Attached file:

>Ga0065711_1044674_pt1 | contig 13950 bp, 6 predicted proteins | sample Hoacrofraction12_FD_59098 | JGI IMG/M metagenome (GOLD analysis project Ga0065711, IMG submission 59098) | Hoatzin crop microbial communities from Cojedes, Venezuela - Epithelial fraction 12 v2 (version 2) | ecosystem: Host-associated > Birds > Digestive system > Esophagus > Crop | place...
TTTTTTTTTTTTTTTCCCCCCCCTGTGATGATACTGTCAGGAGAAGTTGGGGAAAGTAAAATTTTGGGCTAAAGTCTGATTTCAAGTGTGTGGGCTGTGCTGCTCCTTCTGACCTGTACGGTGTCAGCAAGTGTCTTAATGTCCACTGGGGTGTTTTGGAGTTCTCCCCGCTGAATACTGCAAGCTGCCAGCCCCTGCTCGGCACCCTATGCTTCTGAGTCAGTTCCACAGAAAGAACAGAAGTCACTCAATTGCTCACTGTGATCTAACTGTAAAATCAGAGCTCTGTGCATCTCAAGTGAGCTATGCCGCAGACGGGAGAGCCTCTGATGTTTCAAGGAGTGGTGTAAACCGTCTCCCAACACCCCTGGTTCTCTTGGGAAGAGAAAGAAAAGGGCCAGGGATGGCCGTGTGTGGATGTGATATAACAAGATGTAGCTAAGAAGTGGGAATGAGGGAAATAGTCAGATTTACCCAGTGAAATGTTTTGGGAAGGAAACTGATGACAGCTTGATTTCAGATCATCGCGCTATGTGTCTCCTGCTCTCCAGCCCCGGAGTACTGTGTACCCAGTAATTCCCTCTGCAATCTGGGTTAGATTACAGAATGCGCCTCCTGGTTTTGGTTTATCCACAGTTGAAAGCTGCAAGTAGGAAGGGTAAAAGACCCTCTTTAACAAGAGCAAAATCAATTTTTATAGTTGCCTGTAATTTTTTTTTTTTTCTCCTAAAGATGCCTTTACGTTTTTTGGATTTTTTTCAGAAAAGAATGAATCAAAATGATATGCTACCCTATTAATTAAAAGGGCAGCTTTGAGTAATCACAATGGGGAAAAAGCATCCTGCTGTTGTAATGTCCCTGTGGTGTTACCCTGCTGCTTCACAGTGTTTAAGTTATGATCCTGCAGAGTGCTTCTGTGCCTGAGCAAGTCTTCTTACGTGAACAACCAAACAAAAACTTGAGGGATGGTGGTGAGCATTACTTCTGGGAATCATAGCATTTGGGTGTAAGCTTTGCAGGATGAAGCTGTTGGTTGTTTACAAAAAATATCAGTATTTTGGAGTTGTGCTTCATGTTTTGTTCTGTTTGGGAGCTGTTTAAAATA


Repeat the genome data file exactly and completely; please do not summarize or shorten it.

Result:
>Ga0065711_1044674_pt1 | contig 13950 bp, 6 predicted proteins | sample Hoacrofraction12_FD_59098 | JGI IMG/M metagenome (GOLD analysis project Ga0065711, IMG submission 59098) | Hoatzin crop microbial communities from Cojedes, Venezuela - Epithelial fraction 12 v2 (version 2) | ecosystem: Host-associated > Birds > Digestive system > Esophagus > Crop | place...
TTTTTTTTTTTTTTTCCCCCCCCTGTGATGATACTGTCAGGAGAAGTTGGGGAAAGTAAAATTTTGGGCTAAAGTCTGATTTCAAGTGTGTGGGCTGTGCTGCTCCTTCTGACCTGTACGGTGTCAGCAAGTGTCTTAATGTCCACTGGGGTGTTTTGGAGTTCTCCCCGCTGAATACTGCAAGCTGCCAGCCCCTGCTCGGCACCCTATGCTTCTGAGTCAGTTCCACAGAAAGAACAGAAGTCACTCAATTGCTCACTGTGATCTAACTGTAAAATCAGAGCTCTGTGCATCTCAAGTGAGCTATGCCGCAGACGGGAGAGCCTCTGATGTTTCAAGGAGTGGTGTAAACCGTCTCCCAACACCCCTGGTTCTCTTGGGAAGAGAAAGAAAAGGGCCAGGGATGGCCGTGTGTGGATGTGATATAACAAGATGTAGCTAAGAAGTGGGAATGAGGGAAATAGTCAGATTTACCCAGTGAAATGTTTTGGGAAGGAAACTGATGACAGCTTGATTTCAGATCATCGCGCTATGTGTCTCCTGCTCTCCAGCCCCGGAGTACTGTGTACCCAGTAATTCCCTCTGCAATCTGGGTTAGATTACAGAATGCGCCTCCTGGTTTTGGTTTATCCACAGTTGAAAGCTGCAAGTAGGAAGGGTAAAAGACCCTCTTTAACAAGAGCAAAATCAATTTTTATAGTTGCCTGTAATTTTTTTTTTTTTCTCCTAAAGATGCCTTTACGTTTTTTGGATTTTTTTCAGAAAAGAATGAATCAAAATGATATGCTACCCTATTAATTAAAAGGGCAGCTTTGAGTAATCACAATGGGGAAAAAGCATCCTGCTGTTGTAATGTCCCTGTGGTGTTACCCTGCTGCTTCACAGTGTTTAAGTTATGATCCTGCAGAGTGCTTCTGTGCCTGAGCAAGTCTTCTTACGTGAACAACCAAACAAAAACTTGAGGGATGGTGGTGAGCATTACTTCTGGGAATCATAGCATTTGGGTGTAAGCTTTGCAGGATGAAGCTGTTGGTTGTTTACAAAAAATATCAGTATTTTGGAGTTGTGCTTCATGTTTTGTTCTGTTTGGGAGCTGTTTAAAATA